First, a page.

Hip pain Running San Diego

Potential sites for injury with cross over gait

Treatment for Outer Hip Pain

Active Release Technique is an excellent tool for helping runners with outer hip pain get out of pain quickly. A targeted home rehab approach is then prescribed b our running doctor as a way to prevent the injury from coming back again. Schedule with us today at our Mission Valley, San Diego running injury clinic today!

The Running Clinic Certification

Congratulations to Dr. Travis Rose, DC CCSP for successfully completing the course in “New Trends in the Prevention of Running Injuries”! This course, taught by The Running Clinic, teaches health care providers about the latest methods to treat and manage running injuries. Dr. Rose is currently the only healthcare provider with this certification in Mission Valley, San Diego.

Running Clinic Running Doctor San Diego

The following is a quick Q and A with Doctor Rose regarding running injuries.

Q: Having taken this latest course, put on by The Running Clinic, what were the main takeaways to prevent running injuries?

Dr. Rose: The main takeaways for injury prevention and increasing running efficiency were the following: 1. Run with a cadence between 170-180 steps per minute, 2. Limit the up and down motion while running (decrease vertical loading associated with injury), and 3) Use as little of a shoe as possible as this allows you to run more naturally.

Q:  Was there information that surprised you or went against conventional running information?

Dr. Rose: The biggest “eye opener” was the fact that there is zero research to support prescription of specific shoes for specific types of feet. Many people put their trust in companies to tell them which shoe to buy based on treadmill analysis. Unfortunately there is research that shows that shoes don’t limit pronation like they claim to do. So why give somebody a big bulky shoe when it doesn’t do what it is designed to do? Instead, work on the items listed above and become a better runner!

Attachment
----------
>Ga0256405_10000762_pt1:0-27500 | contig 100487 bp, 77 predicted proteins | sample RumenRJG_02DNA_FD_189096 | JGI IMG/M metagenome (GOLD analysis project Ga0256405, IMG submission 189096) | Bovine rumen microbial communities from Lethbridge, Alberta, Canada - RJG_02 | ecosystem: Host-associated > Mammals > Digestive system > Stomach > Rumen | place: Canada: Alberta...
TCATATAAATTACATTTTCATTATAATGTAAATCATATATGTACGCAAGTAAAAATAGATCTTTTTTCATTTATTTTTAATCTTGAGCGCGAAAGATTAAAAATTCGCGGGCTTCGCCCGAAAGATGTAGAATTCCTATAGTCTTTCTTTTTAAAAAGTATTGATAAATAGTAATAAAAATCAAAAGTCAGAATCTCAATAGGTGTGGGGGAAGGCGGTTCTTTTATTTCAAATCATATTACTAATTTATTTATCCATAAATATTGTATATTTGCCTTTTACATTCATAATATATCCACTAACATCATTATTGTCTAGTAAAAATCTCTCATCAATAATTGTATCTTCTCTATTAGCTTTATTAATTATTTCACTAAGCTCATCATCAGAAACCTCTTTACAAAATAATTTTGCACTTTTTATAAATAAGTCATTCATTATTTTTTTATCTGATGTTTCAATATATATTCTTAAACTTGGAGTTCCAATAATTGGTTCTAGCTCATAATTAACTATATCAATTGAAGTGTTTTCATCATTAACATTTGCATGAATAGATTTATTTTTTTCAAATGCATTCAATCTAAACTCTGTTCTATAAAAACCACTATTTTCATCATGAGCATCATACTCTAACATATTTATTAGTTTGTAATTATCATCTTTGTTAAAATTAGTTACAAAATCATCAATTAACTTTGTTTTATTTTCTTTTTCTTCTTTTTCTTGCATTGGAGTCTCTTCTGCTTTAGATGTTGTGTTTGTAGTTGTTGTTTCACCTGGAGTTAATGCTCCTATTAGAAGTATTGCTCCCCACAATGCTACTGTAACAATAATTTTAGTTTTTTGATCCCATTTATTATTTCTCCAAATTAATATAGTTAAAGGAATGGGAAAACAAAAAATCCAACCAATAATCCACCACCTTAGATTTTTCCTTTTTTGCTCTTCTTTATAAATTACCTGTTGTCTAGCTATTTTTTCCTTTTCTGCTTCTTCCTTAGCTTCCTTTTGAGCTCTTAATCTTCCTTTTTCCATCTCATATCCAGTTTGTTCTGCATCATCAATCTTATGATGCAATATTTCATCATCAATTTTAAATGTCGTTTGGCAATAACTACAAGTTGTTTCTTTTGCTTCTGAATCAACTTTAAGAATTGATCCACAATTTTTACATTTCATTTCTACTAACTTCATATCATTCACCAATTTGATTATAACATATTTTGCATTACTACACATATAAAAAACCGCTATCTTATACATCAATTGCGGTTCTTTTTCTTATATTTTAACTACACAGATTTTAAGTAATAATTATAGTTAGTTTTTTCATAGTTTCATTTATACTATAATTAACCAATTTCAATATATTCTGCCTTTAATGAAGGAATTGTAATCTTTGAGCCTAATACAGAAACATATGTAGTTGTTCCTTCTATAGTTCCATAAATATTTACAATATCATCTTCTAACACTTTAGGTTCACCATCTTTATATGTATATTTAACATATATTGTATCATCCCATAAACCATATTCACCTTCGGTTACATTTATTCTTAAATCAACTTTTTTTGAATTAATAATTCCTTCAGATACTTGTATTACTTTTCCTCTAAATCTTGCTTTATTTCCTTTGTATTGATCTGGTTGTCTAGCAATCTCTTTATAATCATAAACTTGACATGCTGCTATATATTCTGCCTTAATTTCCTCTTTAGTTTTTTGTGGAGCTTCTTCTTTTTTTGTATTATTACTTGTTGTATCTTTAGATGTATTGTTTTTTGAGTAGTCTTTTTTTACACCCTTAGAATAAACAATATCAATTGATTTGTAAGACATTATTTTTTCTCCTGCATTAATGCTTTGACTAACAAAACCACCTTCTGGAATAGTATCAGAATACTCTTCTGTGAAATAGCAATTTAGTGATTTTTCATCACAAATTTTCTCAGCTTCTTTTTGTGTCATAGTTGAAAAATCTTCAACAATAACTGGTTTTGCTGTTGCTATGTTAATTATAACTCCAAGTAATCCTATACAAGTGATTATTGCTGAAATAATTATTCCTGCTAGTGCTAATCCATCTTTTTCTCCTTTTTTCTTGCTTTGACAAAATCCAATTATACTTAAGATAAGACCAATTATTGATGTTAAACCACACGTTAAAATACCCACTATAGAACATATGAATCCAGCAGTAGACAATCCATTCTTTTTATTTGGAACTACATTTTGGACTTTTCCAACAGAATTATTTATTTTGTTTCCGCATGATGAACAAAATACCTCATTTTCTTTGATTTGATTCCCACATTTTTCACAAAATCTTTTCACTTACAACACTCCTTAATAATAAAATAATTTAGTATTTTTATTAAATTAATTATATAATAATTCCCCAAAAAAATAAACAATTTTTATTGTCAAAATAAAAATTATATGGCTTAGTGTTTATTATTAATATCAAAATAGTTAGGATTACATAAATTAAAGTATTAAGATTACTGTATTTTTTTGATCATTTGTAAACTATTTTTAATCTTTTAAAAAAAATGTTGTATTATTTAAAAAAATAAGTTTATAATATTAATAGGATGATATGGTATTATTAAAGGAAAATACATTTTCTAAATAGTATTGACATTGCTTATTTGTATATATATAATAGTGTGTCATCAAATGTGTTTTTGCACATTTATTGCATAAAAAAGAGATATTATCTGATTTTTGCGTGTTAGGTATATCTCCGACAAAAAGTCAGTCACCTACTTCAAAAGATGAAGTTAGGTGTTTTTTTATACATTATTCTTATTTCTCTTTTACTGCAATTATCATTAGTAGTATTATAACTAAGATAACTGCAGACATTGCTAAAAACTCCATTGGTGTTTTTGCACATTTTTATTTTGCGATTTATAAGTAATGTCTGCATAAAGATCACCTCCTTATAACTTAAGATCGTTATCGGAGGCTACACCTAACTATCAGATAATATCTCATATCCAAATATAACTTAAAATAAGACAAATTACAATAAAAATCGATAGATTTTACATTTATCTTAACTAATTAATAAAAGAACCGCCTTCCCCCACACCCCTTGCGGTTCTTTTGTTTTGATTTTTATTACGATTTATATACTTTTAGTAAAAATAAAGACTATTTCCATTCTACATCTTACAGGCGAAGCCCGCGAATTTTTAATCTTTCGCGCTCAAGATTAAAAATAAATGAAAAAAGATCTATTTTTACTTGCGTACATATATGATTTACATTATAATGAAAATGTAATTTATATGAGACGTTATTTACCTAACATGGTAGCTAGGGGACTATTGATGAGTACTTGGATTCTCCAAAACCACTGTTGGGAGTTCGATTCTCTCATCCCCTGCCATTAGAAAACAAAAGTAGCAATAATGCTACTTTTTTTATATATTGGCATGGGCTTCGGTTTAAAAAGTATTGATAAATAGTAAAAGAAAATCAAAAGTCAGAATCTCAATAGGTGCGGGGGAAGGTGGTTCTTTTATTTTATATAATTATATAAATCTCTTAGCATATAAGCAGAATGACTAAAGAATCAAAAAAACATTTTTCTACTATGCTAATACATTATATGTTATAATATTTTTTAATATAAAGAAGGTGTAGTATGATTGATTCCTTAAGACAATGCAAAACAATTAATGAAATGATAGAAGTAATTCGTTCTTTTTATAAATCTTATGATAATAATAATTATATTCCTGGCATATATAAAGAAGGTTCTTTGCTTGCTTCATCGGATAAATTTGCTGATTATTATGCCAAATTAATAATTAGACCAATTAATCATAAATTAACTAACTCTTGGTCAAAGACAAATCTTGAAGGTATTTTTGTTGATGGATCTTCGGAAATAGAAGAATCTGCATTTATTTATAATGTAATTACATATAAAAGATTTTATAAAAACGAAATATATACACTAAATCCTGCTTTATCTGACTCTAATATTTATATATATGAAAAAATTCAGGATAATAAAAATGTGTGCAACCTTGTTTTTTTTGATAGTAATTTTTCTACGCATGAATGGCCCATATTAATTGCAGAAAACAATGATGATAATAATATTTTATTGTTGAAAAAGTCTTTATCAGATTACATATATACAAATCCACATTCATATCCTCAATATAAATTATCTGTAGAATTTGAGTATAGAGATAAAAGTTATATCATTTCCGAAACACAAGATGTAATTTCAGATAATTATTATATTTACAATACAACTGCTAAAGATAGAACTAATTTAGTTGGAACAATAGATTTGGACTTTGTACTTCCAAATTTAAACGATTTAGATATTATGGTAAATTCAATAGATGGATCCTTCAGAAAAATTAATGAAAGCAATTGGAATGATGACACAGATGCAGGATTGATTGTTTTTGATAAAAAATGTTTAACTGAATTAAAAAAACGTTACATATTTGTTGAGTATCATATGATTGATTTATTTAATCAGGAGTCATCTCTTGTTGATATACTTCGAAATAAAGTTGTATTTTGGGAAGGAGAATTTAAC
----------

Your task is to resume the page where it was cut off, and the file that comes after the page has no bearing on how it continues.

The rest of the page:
Q: What is the biggest cause of injury in runners?

Dr. Rose: It is when a runner changes something. For example, a runner runs 25 miles per week, same distances for each run. But then decides to run an extra 10 miles one week. That change in volume is what will likely cause an injury to pop up. Another example is always running on concrete or hard trails, then deciding to run 10 miles on soft sand. The body was not ready to support a long soft sand run and an injury occurs.

Q: There is a lot of information for exercises online to help improve running technique, can a runner do home exercises and fix their running flaws?

Dr. Rose: Unfortunately no. I used to be under that assumption when I was an injured runner. I would get frustrated when I would do a ton of strength exercises and core work to then run 2 miles and have that all too familiar pain come back. Running gait needs to be corrected to take strain off the injured area. Using myself as an example, I suffered from repeated shin splints due to cross over gait. It did not matter how much glute or calf strengthening I did because once I ran incorrectly again, the tendon would get overloaded and I would be back to square one. Once I learned to run with a wider step width and have a faster turn over (faster cadence), my injury went away almost immediately and I was able to slowly build back up.

Q: Any other advice on running injuries that you learned?

Dr. Rose: When in doubt, get it checked out. Running should be fun and injury free. I hear too many stories from patients about how tight and sore they are after every run. Or that pain is something “you deal with as a runner”. Not true! Get evaluated by a running doctor who can get your gait back on track. If there is not a running doctor in your area, there are a few pieces of wearable technology that can help. One being Lumo Run which gives feedback on cadence, vertical bounce, hip drop, hip rotation, and braking force. If you already run with a running watch, usually they have features that you can use (like cadence) to start really emphasizing proper technique.

Dr. Travis Rose DC CCSP and Dr. Kevin Rose DC DACBSP are Chiropractors trained to treat a wide variety of sport related injuries. Schedule a visit at our Mission Valley, San Diego office!

Hip pain running doctor San Diego

Types of Hip Pain and Running